Roger Daltrey, lead singer of the Who, was made a CBE (Commander of the British Empire) in the Queen’s New Year Honors List, made public Dec. 31.
Daltrey was recognized for his services to music and charity. He is the patron of the Teenage Cancer Trust charity, which has raised £2 million ($3.8 million) and for which the Who and many others have played benefit concerts at London’s Royal Albert Hall.
Pop producer Pete Waterman, best known as part of the erstwhile Stock-Aitken-Waterman production trio, received an OBE (Order of the British Empire). He has helmed more than 200 U.K. chart singles and currently runs music group PWL, which includes a label, recording studio and publishing division. He recently was a jury member on “Pop Idol.”
Welsh-born composer Karl Jenkins, formerly a member of 1970s jazz-rock experimentalists Soft Machine and successful in the 1990s with the Virgin classical crossover project Adiemus, also became an OBE.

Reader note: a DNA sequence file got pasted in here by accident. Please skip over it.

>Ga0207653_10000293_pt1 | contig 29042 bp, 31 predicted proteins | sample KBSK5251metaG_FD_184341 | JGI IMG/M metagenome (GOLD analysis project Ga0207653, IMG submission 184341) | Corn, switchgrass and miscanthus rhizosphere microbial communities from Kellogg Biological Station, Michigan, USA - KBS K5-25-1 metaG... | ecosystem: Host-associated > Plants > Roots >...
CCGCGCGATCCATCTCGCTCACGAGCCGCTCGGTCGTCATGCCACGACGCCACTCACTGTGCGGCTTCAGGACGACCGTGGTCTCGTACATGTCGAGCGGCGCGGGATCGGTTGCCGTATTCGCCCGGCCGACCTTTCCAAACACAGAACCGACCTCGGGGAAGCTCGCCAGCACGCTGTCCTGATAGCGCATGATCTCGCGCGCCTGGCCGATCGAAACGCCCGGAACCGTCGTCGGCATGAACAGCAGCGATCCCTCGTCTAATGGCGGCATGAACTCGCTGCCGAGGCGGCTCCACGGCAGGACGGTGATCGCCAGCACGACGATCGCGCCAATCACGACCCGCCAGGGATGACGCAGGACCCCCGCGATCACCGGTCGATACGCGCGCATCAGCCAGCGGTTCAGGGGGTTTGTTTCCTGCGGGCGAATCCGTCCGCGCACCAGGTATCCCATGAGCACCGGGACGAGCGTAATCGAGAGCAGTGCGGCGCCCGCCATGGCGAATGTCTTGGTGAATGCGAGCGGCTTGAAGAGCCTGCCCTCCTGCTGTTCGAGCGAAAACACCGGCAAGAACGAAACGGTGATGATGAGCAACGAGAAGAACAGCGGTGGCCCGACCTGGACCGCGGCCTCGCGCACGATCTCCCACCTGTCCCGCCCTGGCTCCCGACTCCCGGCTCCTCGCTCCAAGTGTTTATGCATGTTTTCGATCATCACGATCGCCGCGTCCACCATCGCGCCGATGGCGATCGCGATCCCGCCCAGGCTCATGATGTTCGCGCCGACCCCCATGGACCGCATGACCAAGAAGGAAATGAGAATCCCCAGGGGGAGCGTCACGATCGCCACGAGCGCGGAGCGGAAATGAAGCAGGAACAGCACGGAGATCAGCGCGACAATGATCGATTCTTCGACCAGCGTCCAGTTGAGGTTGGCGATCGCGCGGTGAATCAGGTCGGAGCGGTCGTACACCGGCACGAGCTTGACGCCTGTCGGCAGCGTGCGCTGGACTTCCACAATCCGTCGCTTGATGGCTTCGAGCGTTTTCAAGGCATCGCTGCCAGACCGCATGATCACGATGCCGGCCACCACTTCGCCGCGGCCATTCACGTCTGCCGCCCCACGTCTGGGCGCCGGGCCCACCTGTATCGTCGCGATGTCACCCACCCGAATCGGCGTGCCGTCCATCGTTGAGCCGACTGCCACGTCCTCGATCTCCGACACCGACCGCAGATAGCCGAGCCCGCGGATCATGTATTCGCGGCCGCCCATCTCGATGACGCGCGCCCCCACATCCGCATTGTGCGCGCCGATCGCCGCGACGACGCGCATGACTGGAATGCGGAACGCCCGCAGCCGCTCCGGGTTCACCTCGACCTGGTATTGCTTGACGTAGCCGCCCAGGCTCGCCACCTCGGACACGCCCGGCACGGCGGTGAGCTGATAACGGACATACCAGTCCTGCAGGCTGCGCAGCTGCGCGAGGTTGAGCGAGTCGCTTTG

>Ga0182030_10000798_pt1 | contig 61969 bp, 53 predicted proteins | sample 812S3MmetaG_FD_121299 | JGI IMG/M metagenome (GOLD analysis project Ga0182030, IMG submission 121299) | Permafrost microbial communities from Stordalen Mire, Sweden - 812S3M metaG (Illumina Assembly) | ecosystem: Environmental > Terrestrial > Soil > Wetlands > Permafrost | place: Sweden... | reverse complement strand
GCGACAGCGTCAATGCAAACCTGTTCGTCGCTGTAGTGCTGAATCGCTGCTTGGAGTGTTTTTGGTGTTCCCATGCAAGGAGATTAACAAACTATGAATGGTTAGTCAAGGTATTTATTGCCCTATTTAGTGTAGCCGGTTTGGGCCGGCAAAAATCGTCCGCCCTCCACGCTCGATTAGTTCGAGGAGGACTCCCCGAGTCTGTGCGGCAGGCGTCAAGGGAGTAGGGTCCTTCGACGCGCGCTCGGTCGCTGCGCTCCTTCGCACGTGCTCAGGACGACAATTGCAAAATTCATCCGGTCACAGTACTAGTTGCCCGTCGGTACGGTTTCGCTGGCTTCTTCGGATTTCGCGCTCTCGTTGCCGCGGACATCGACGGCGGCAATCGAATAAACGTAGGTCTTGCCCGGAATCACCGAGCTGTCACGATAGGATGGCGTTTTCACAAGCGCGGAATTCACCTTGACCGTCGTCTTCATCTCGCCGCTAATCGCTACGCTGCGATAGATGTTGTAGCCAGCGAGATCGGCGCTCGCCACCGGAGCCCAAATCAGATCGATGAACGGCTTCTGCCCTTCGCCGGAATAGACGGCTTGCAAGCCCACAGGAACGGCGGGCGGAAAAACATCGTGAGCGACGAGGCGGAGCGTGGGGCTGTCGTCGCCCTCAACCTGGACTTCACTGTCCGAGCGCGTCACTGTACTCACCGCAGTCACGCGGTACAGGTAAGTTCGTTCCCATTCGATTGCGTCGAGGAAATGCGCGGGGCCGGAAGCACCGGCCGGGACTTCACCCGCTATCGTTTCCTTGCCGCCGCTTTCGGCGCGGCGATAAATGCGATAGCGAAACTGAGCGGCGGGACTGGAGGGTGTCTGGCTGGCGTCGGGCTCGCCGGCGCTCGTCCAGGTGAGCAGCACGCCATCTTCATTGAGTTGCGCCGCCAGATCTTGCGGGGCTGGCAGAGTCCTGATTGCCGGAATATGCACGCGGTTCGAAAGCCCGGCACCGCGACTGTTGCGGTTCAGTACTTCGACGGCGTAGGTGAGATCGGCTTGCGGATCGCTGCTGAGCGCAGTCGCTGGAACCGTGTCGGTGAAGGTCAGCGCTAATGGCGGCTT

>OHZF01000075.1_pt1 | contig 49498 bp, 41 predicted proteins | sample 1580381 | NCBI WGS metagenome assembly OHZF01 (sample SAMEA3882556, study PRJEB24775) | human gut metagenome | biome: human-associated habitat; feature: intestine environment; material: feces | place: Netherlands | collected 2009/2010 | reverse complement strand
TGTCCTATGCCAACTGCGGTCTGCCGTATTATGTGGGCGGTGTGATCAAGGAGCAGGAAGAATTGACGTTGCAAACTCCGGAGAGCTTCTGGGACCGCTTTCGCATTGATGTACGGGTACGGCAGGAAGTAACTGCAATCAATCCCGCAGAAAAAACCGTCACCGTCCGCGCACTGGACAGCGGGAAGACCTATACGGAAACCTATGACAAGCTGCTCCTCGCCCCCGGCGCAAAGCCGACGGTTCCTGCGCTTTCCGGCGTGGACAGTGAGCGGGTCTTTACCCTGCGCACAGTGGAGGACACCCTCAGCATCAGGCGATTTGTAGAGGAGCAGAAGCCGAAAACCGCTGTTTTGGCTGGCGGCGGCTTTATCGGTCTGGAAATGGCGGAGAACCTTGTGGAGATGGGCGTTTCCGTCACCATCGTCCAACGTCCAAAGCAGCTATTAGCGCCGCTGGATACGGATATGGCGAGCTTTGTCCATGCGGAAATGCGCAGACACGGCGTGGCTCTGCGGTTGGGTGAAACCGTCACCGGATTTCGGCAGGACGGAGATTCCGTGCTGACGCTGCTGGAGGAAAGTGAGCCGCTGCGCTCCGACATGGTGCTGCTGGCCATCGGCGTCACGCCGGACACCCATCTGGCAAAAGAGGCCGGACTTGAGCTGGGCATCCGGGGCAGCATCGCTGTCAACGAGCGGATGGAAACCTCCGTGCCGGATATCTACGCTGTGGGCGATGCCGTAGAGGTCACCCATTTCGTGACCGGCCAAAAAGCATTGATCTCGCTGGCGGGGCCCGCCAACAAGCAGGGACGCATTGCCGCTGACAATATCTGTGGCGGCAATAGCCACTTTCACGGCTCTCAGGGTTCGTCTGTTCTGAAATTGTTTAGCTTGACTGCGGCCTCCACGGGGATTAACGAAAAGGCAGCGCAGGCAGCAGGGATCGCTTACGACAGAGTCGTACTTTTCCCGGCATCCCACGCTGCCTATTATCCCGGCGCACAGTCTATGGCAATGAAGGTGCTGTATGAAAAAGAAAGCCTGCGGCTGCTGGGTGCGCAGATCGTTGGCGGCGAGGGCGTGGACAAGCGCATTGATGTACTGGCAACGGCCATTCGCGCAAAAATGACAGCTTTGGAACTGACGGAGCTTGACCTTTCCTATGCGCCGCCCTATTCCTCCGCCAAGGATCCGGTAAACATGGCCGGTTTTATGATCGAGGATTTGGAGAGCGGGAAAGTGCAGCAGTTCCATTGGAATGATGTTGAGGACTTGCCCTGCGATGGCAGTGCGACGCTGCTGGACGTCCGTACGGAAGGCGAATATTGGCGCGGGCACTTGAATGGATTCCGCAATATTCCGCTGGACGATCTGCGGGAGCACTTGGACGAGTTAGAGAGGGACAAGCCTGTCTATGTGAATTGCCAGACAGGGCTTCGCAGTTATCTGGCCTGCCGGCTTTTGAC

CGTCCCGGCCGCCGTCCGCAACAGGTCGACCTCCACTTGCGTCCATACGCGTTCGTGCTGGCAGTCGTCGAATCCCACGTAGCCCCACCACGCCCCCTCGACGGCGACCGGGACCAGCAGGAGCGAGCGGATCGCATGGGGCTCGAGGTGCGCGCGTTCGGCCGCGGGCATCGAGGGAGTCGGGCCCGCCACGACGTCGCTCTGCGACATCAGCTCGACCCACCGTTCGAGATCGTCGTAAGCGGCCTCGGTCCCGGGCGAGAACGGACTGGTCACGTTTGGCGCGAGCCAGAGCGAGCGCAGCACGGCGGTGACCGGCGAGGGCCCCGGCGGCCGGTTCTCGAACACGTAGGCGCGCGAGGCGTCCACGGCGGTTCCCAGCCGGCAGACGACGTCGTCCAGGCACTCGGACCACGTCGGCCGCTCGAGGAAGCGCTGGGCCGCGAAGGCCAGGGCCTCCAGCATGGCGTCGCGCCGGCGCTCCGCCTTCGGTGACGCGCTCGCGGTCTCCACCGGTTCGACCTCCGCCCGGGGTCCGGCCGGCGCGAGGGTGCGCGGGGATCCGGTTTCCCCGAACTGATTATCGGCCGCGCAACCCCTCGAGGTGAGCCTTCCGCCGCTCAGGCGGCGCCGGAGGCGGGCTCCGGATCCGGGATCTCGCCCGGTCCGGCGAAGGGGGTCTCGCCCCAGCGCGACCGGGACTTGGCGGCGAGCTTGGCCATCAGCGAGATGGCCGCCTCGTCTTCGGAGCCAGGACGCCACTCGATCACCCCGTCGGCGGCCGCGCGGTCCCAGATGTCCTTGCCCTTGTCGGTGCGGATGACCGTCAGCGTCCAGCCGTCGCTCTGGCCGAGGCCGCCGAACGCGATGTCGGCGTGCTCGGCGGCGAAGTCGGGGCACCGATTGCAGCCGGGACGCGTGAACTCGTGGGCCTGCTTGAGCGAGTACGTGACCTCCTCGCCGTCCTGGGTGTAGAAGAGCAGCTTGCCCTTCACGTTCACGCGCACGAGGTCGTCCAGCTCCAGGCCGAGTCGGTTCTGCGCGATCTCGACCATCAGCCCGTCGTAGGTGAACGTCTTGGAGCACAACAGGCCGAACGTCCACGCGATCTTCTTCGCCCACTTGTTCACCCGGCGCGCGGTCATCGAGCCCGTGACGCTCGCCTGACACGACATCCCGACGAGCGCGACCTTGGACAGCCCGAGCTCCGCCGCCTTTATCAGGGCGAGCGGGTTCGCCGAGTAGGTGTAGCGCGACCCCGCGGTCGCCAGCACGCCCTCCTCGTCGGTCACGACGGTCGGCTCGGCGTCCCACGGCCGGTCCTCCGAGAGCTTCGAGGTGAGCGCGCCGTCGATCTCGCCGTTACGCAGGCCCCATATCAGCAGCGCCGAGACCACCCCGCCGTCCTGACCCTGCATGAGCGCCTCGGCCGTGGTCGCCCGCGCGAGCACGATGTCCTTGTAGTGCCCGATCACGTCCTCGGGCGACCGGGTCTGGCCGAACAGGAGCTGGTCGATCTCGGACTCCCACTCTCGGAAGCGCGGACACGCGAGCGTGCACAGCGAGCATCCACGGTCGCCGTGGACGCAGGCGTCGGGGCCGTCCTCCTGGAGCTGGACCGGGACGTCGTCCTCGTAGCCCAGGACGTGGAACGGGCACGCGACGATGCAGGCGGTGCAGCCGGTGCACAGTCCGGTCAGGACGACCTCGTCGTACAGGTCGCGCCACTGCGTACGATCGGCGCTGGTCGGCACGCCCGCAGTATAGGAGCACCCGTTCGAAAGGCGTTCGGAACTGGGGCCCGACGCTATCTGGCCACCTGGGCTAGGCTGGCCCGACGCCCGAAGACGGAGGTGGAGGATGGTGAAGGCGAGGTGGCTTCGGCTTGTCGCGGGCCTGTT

Classical pianist John Lill, especially noted as an interpreter of Beethoven’s work, became a CBE, having previously been named an OBE for services to music in 1978.
There were also MBEs for veteran jazz journalist and author David Gelly and broadcaster Richard Astbury of BFBS (British Forces Broadcasting Service), who has been a presenter on the network since 1969.
OBEs were created by King George V in 1917 to reward services to people helping the war effort. Nowadays, these honors are awarded mainly to civilians and public servants for service rendered to Britain.